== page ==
A Tech Survival Kit: The Role of WiFi in a Bug-out Bag

  • AS Team
  • Sep 26, 2022
A Tech Survival Kit: The Role of WiFi in a Bug-out Bag title banner

Survival kits are all the rage. Whether the craze has been prompted by adventurous TV shows like The Walking Dead or genuine concern about the future among the American population, the concept of a “bug-out” bag or go-bag is no longer the domain of conspiracy theorists and people who talk to aliens. In fact, you can probably put one together at your local hardware store without so much of a sideways glance from other shoppers. 


Survival Kits


Of course, one of the defining aspects of survival kits is their analogue nature, due to the likely absence of electricity during an emergency. So, it might seem a little strange that some bug-out bags include a portable WiFi hotspot as a requisite piece. These small devices leverage the 3G, 4G, or 5G networks transmitted by a standard mobile phone to create a separate internet signal. 


An ideal tech survival kit drawn up by ExpressVPN features a portable WiFi hotspot in a list of other electronic goods, the reason being that tethering on a mobile drains the battery rapidly. For large groups of survivors, hotspots can serve as a bit of a budget ISP, as they can support up to fifteen different devices at once. The downside is that hotspots require a relevant data plan on the phone they’re connected to in order to function.


As Digital Trends explains, at around $40 per unit, a portable WiFi hotspot is an inexpensive way to ride out an emergency or avoid the perils of public connections. They’re not designed for long-term use though. In fact, the reason they’re included in tech survival kits is that they can be useful for finding help, news, contact details, and other information that might expedite rescue. Quite a large part of a standard tech survival kit is dedicated to this end so you'll need to have a true survival pack with you, as well.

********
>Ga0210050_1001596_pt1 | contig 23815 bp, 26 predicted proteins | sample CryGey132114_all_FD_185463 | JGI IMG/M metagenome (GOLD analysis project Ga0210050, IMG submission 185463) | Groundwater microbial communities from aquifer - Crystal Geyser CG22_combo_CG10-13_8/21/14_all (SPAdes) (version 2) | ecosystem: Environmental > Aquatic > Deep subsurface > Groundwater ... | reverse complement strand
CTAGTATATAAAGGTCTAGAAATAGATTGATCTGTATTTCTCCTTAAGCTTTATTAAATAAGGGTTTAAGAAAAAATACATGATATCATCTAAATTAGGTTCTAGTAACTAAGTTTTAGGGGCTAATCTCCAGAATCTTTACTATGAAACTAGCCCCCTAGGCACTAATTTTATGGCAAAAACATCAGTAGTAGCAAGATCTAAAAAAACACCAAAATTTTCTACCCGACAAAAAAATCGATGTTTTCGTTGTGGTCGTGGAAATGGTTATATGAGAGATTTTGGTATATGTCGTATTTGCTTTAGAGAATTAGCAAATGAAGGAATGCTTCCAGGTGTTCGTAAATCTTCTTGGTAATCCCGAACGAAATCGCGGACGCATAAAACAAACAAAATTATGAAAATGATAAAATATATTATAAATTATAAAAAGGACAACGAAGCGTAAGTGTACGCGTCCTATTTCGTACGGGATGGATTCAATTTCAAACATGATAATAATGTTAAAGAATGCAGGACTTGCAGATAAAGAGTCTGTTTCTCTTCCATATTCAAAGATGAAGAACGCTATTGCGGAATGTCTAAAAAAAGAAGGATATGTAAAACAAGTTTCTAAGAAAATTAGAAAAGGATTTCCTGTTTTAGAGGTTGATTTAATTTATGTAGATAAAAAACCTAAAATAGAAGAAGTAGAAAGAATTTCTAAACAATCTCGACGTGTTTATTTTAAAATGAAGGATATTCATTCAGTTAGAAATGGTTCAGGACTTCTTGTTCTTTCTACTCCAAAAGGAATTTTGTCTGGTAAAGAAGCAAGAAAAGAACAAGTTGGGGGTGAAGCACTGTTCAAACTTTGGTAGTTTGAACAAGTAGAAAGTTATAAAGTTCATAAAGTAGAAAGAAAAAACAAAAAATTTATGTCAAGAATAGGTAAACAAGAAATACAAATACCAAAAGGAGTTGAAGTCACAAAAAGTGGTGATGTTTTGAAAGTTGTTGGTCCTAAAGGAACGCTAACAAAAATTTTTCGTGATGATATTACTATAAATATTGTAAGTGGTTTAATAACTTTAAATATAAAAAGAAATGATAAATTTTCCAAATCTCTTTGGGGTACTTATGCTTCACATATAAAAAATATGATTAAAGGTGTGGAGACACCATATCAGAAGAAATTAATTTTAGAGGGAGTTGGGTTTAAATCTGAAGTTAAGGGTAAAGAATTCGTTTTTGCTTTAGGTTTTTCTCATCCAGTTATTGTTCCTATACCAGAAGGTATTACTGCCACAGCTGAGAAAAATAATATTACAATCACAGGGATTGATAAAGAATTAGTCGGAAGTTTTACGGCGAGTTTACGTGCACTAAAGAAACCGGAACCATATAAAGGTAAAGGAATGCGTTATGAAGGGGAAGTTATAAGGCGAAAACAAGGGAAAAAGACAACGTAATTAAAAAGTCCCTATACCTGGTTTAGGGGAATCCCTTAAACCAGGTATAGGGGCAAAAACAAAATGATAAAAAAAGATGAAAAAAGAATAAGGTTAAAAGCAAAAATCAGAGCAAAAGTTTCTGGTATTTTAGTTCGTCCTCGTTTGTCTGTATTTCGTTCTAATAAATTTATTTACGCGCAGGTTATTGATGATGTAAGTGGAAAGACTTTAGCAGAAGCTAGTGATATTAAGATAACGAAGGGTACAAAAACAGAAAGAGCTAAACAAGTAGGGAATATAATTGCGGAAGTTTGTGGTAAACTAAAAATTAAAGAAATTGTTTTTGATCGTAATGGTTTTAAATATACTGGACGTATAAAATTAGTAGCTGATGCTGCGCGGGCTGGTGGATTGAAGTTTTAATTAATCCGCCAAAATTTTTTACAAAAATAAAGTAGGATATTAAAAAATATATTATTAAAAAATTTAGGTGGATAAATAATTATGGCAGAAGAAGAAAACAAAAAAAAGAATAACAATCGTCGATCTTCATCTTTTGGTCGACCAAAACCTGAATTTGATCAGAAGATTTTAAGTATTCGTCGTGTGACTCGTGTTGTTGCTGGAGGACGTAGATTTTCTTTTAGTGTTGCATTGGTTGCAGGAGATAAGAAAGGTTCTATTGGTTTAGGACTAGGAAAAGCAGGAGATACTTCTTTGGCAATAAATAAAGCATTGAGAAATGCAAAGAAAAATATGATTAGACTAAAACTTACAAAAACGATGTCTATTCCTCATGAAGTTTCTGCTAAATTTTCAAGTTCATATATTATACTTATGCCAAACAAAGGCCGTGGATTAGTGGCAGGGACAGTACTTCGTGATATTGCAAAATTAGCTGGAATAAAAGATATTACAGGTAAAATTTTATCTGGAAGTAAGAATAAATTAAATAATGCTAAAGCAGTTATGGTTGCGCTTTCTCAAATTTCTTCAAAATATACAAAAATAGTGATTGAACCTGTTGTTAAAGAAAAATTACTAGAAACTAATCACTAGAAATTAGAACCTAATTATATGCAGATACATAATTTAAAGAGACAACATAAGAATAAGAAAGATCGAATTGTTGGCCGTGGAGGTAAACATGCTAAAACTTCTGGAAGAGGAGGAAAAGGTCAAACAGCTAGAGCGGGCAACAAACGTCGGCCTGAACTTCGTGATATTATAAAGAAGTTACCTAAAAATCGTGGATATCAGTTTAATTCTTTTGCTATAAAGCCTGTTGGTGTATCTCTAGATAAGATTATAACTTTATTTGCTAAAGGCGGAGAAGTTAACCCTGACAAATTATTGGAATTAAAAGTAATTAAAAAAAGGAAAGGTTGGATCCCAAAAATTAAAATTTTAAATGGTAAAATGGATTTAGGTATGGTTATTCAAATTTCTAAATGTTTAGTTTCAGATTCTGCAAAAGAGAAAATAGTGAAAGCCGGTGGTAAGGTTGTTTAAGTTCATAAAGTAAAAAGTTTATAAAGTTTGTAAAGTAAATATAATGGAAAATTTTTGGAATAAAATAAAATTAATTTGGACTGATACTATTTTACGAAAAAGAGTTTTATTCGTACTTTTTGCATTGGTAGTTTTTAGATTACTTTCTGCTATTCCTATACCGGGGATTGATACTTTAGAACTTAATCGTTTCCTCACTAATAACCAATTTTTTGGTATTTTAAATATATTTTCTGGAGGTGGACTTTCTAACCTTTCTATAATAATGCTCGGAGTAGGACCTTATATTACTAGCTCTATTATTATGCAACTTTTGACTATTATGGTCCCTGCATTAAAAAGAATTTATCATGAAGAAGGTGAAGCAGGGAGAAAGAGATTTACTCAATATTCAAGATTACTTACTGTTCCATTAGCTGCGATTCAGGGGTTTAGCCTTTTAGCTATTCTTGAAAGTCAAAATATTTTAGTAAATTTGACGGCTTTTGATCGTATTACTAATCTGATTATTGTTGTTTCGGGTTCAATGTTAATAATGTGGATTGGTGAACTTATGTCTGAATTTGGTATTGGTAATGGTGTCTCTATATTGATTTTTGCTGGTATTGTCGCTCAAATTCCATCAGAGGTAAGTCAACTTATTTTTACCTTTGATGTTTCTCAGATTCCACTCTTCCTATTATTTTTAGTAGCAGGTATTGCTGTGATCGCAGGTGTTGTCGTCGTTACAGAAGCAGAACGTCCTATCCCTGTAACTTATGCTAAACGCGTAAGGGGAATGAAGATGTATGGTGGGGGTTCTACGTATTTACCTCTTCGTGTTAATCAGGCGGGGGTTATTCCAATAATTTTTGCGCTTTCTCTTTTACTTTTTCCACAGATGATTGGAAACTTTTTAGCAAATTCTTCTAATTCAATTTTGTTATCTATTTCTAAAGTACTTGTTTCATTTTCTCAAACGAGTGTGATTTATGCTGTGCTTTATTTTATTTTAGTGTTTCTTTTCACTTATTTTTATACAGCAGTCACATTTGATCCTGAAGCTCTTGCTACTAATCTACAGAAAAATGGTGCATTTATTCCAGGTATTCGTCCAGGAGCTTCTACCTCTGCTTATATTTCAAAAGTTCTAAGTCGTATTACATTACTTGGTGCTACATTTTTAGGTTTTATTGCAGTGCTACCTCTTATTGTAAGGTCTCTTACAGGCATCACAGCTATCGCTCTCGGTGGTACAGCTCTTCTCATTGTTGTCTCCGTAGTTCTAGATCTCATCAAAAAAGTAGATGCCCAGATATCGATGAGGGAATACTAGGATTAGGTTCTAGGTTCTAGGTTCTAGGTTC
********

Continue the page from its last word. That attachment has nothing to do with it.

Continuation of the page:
Power Banks


People that find themselves caught up in an emergency situation should aim to get a mini communications hub up and running as soon as possible. Along with a portable hotspot, a spare phone, a satellite phone, and a prepaid SIM card, survival kits should contain cables and power banks too. This is potentially where things could fall apart. Powerbanks need to be charged regularly so a survival kit is no good if it’s not maintained.


One of the most useful items contained in the tech survival kit - a flashlight - is arguably one of the most overlooked by DIYers, largely because we're rarely stuck for illumination on a daily basis. 


As the REI website highlights in their article, a trusty flashlight is worth investing in as it can come in handy for myriad purposes. A range of factors should be considered before purchasing a torch, including brightness, size, and battery life. Oddly enough, a diver's watch is recommended for a survival kit, as they're resistant to electronic influences.


Finally, tools including a pocket knife and screwdriver set can be useful for repairing pieces of tech or gaining access to fresh parts. A survival kit might sound like something from the reality show Doomsday Preppers but it can also assist people in their day-to-day activities. 


Just make sure that your various bags and kits are easy to access and ready for use at a moment’s notice, and you’ll have an advantage over the elements before you’ve even set off. 

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